Olaf Scholz, whose Social Democrats (SPD) won Germany's national election last month, announced on Friday that he was in talks with the leaders of two smaller parties to form a coalition, bringing him a step closer to replacing Angela Merkel as chancellor.
"A new start is possible with the three parties coming together," Scholz said at a press conference announcing the formal talks with the Greens and the Free Democrats (FDP), according to Reuters.
A vote on the coalition is expected to take place over the weekend, which could result in a federal-level alliance between the three parties that would be the first of its kind.
Because of the party's respective red, green and yellow colors, the move has been referred to as a "traffic light" alliance, with polls showing voters are largely supportive, Reuters noted.
If talks with the SPD go awry, the Greens and FDP have left the door open to negotiate with the Merkel's conservative bloc.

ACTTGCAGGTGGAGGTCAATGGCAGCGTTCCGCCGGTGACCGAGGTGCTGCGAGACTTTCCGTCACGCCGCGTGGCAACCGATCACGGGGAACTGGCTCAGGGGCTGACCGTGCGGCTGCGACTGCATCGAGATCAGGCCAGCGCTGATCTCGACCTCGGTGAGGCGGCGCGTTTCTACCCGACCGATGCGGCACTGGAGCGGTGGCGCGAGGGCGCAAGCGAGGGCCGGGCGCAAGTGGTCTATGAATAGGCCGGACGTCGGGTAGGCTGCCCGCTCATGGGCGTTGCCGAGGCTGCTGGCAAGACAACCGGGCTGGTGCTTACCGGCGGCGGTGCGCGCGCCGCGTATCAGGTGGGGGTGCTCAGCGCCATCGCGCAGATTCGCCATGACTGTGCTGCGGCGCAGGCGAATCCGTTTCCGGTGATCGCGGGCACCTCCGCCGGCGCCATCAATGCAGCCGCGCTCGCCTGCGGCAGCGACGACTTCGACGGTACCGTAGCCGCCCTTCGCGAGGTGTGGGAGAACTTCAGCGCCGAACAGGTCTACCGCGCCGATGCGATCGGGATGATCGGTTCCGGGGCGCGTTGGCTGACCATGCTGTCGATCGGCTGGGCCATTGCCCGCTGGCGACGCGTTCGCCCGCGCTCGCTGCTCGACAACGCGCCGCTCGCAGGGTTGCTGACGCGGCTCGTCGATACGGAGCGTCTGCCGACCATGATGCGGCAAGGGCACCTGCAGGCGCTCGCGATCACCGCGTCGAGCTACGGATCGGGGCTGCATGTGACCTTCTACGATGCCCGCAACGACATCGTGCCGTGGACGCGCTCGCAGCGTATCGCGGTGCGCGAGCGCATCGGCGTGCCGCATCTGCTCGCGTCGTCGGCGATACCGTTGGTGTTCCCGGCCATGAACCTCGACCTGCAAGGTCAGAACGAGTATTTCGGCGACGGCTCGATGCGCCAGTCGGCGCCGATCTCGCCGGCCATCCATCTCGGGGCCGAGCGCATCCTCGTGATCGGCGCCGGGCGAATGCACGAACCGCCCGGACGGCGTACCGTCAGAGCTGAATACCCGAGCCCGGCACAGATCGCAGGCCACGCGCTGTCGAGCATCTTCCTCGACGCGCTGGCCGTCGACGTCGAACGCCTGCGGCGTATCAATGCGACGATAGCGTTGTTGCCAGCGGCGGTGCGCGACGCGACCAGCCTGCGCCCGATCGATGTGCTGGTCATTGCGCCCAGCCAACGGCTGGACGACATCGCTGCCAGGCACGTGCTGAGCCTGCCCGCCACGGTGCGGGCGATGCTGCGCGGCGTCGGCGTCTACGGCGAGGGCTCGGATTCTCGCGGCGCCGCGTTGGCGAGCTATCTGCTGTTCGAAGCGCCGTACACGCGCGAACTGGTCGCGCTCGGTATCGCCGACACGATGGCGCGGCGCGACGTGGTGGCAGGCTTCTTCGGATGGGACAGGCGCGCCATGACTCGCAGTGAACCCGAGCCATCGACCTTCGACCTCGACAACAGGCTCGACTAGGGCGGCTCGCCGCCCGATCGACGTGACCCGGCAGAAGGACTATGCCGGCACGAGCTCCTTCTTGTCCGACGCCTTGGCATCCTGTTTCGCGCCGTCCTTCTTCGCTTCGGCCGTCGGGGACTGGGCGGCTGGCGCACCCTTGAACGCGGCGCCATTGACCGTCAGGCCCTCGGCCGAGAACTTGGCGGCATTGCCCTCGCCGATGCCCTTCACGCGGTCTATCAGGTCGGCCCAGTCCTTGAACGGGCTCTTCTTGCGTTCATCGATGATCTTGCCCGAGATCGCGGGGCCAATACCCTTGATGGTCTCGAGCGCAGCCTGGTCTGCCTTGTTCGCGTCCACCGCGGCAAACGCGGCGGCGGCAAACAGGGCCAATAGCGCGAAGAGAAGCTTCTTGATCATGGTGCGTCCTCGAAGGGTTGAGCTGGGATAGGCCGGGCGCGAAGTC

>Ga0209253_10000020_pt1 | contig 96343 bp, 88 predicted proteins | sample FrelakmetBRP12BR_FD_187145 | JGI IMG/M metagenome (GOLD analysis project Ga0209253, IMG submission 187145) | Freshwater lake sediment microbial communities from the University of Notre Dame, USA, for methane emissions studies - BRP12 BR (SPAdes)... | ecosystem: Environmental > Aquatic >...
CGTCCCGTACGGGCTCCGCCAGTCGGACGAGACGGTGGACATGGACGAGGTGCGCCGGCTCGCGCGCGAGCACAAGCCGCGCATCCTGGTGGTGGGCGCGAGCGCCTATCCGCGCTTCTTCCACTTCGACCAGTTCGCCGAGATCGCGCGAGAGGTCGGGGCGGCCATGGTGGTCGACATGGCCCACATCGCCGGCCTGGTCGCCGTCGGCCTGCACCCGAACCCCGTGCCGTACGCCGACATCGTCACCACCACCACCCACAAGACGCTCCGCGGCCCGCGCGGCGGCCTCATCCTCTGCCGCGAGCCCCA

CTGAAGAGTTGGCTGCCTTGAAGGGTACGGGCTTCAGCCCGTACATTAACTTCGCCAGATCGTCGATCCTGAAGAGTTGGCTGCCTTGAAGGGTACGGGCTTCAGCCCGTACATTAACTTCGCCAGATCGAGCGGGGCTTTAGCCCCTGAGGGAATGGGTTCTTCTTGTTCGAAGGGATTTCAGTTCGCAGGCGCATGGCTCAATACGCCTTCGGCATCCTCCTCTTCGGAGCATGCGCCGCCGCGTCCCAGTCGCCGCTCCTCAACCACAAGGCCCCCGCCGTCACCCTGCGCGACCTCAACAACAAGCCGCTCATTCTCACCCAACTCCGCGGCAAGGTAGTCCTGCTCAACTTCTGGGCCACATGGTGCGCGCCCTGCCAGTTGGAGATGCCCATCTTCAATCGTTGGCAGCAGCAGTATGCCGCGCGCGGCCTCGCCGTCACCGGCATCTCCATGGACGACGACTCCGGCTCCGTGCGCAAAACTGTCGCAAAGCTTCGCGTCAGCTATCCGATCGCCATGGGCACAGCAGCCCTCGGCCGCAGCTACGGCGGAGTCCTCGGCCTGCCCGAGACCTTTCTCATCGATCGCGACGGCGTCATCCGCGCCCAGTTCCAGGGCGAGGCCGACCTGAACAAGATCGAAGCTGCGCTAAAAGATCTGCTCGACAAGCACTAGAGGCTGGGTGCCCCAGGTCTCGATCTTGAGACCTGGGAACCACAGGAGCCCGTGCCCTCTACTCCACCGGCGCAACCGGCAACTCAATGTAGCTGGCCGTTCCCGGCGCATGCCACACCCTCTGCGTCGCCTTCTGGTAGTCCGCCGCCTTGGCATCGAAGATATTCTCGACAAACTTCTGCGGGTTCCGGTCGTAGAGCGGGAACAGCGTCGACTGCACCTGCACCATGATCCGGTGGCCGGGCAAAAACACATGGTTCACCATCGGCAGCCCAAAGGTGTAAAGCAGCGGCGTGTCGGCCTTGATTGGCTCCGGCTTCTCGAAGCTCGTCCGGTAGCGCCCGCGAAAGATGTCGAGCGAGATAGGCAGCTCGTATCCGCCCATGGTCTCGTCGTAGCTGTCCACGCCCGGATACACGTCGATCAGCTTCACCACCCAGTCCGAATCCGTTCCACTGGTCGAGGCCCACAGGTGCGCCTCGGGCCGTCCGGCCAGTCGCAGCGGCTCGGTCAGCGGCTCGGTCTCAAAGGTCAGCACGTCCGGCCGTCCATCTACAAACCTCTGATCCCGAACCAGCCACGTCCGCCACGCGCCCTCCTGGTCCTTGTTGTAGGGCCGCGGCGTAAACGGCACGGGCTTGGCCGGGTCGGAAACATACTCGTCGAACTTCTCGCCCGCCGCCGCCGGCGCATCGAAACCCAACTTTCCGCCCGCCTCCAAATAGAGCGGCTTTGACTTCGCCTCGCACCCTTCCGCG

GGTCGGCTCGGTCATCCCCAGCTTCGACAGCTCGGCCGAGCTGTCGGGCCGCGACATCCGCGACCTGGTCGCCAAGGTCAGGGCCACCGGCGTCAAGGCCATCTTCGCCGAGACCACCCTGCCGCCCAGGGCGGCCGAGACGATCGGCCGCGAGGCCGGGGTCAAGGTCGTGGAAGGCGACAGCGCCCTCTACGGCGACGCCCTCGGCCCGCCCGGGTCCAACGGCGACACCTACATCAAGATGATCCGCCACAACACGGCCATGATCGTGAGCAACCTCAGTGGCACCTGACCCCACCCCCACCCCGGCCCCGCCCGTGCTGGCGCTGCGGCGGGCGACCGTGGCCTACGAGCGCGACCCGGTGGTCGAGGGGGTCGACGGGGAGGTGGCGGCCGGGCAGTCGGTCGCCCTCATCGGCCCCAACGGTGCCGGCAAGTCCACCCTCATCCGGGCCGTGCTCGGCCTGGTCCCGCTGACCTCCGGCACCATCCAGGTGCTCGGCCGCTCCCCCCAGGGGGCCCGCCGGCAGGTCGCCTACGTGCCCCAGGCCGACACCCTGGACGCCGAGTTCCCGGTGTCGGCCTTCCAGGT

"If parties that are so different could agree on joint challenges and solutions, then that would be an opportunity to unite our country," said Christian Lindner, who leads the FDP, a more business-oriented party compared to the two other left-leaning groups in the alliance, per Reuters.
The Conservatives have been critical of Scholz's coalition road map, arguing it lacks detail and contradicts itself, Reuters reported.
It includes a goal to strengthen the European Union in addition to addressing other issues like investment commitments and a waiver on tax hikes. The parties also agreed to environmental infrastructure-related concerns like stopping use of coal-fired power stations by 2030 and equipping more rooftops with solar panels, Reuters added.
"I can say with complete certainty that it will be a pro-European government," Merkel said, according to Reuters. "And that's an important message for EU partners."
Greens Co-Chief Annalena Baerbock also added that partnership would be one of "reform and progress to make this the decade of renewal."